Tip: Be sure to ask the representatives you meet for their contact information and use it if you have more questions later on.

Do: Prepare some well-researched questions

Before the fair, research the colleges you’re interested in and come prepared with questions to help you learn more about those schools and uncover key information. For example, you might ask what academic programs are the most popular at their college, what students like most and least about the school, what financial aid programs does their college offer, and whether admission decisions are made solely on numbers and stats or whether extracurricular and other activities matter.

Tip: If the admissions rep can’t answer your questions, ask who else at the college you can contact and get that person’s contact information.

Do: Attend an information session

Be sure to attend the college fair information sessions that you’re interested in. Some fairs offer sessions on financial aid, athletic admissions, standardized testing, and other admissions topics.

Tip: These sessions can be a great opportunity for your parent or guardian to learn more about a topic you’re interested in while you meet other college representatives.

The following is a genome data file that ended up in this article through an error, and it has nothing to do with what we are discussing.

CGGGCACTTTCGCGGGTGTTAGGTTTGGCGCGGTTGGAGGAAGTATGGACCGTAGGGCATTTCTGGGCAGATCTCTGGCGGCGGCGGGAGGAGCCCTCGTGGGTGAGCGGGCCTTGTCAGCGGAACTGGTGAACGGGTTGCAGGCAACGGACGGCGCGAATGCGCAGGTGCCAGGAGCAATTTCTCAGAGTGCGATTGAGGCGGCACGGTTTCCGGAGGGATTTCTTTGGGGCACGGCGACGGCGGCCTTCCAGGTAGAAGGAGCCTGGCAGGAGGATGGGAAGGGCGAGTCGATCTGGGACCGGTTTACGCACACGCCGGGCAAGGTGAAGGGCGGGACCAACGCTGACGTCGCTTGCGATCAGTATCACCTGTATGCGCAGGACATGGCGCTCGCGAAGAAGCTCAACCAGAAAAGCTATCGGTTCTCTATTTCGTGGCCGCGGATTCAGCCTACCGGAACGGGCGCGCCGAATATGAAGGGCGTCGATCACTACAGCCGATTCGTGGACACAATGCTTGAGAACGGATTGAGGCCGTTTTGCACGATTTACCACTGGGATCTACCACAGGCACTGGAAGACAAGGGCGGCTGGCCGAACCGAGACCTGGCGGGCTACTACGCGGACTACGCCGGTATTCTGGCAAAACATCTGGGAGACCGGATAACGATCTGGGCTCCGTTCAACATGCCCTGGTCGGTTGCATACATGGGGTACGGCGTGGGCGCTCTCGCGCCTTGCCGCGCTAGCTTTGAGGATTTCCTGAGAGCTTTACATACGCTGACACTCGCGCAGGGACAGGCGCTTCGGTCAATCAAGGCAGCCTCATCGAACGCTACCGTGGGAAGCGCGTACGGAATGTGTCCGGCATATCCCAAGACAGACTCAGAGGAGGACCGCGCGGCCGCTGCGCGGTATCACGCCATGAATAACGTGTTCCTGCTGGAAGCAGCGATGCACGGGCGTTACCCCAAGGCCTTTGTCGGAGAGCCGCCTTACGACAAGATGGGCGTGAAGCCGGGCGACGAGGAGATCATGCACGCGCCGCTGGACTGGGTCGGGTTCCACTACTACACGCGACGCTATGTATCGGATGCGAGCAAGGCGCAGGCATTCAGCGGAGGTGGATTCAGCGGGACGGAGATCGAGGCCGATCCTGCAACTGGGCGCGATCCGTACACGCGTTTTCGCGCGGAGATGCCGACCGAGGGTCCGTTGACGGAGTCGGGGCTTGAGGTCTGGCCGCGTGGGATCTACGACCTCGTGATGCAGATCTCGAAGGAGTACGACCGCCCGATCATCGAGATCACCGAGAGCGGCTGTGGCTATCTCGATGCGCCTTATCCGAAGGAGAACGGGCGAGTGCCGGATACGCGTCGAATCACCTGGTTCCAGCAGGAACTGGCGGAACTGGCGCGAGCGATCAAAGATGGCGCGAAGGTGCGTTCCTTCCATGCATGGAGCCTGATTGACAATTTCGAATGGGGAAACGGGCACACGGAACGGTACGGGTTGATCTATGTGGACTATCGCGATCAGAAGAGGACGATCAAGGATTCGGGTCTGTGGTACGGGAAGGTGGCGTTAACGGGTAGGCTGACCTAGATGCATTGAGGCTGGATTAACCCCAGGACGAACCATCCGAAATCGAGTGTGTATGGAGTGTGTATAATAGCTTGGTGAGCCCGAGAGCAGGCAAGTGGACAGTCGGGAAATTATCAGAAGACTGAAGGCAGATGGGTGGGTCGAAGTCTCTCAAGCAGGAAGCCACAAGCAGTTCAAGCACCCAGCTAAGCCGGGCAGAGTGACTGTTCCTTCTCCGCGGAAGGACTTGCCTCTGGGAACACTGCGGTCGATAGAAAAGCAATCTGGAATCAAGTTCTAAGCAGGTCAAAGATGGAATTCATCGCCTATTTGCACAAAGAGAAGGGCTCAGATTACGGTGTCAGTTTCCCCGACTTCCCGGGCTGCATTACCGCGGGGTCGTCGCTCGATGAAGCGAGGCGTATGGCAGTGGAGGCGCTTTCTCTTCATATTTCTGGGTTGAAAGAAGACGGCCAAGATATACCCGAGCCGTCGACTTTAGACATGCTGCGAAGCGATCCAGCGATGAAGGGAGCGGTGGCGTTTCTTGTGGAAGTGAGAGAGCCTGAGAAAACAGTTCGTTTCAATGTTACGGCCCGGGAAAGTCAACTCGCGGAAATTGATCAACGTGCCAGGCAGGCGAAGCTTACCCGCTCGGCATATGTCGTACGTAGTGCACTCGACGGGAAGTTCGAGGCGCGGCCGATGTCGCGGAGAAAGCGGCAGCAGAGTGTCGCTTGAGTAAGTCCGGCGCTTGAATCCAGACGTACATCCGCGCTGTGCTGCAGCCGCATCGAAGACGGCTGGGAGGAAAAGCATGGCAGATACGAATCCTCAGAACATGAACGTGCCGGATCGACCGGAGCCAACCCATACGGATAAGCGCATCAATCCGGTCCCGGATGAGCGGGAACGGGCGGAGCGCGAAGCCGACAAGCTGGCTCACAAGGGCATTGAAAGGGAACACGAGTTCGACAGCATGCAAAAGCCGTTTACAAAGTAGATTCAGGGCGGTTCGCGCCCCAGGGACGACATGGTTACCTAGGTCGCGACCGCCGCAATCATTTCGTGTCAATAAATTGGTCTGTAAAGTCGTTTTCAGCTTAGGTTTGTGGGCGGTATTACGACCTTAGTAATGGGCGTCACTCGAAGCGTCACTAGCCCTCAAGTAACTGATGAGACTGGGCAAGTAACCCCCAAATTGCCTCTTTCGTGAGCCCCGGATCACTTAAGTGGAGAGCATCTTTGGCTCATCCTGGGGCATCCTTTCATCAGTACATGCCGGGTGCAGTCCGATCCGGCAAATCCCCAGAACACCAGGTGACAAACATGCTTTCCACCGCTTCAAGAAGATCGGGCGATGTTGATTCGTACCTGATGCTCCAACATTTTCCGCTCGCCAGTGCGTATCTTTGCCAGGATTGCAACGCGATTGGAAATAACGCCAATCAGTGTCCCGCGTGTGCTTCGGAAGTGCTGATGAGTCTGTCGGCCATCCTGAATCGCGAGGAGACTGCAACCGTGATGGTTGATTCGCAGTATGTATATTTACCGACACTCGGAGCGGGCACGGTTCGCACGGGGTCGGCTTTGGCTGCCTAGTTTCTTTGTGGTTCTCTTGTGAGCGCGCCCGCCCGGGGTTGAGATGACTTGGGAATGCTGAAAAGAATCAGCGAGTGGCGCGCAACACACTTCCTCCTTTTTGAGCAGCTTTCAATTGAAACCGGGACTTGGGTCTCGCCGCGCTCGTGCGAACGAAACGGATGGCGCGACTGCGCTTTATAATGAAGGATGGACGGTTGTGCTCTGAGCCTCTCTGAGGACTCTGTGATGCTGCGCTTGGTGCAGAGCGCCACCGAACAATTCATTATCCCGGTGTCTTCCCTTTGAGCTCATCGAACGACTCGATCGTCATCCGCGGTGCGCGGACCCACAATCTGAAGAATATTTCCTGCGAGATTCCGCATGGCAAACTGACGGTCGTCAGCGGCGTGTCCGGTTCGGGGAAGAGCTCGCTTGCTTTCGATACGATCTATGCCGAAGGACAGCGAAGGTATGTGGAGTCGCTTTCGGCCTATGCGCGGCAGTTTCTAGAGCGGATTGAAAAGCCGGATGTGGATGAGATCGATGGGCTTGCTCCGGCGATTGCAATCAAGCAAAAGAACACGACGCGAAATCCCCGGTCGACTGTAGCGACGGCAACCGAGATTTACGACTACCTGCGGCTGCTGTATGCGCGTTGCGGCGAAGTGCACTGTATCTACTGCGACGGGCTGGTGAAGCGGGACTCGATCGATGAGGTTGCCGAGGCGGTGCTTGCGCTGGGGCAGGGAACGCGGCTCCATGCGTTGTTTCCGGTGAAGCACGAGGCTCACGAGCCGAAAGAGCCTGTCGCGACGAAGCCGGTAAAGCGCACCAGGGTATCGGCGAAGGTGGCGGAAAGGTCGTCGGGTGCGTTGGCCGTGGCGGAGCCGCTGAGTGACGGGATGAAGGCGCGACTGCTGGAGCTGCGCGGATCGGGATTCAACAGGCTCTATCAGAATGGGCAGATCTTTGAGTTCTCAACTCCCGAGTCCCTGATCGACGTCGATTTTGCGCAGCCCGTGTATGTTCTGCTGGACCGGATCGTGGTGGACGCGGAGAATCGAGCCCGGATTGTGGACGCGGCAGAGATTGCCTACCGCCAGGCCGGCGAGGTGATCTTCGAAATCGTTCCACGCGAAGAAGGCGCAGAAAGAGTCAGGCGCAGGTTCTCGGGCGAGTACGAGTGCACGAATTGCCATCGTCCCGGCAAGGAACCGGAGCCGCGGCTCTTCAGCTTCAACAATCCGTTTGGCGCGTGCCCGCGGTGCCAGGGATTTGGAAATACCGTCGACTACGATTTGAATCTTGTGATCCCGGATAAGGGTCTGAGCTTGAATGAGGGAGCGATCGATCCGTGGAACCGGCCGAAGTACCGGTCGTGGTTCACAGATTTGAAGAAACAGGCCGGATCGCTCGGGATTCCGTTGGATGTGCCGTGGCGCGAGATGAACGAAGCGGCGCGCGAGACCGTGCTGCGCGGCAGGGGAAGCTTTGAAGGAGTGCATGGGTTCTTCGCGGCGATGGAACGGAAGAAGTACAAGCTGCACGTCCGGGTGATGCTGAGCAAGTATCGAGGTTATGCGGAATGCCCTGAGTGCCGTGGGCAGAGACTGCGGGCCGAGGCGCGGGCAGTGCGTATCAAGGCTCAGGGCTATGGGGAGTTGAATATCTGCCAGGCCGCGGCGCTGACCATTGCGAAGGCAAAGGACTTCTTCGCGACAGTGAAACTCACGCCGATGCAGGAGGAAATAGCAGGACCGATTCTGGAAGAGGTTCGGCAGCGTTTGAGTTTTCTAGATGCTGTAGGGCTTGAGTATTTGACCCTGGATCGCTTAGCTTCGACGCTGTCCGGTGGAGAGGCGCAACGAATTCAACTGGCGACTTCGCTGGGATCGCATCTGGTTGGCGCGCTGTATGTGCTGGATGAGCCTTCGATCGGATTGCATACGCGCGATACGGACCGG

Do: Take notes as you go

After visiting each college booth or table, pause for a few minutes to write down or record a summary of your conversation with the rep, your impressions of the college, and anything else that you want to remember. This information may come in handy later on if you follow up with the admissions rep or apply to that school.

Don’t: Ask the college rep to evaluate your chances of getting in

College reps are not at the fair to assess your chances of admission, so don’t ask them that.

Don’t: Seek out only well-known colleges

Make a point to visit some colleges you’ve never heard of or are not all that familiar with. You might uncover a school or program that could be a good fit.

Don’t: Skip the post-mortem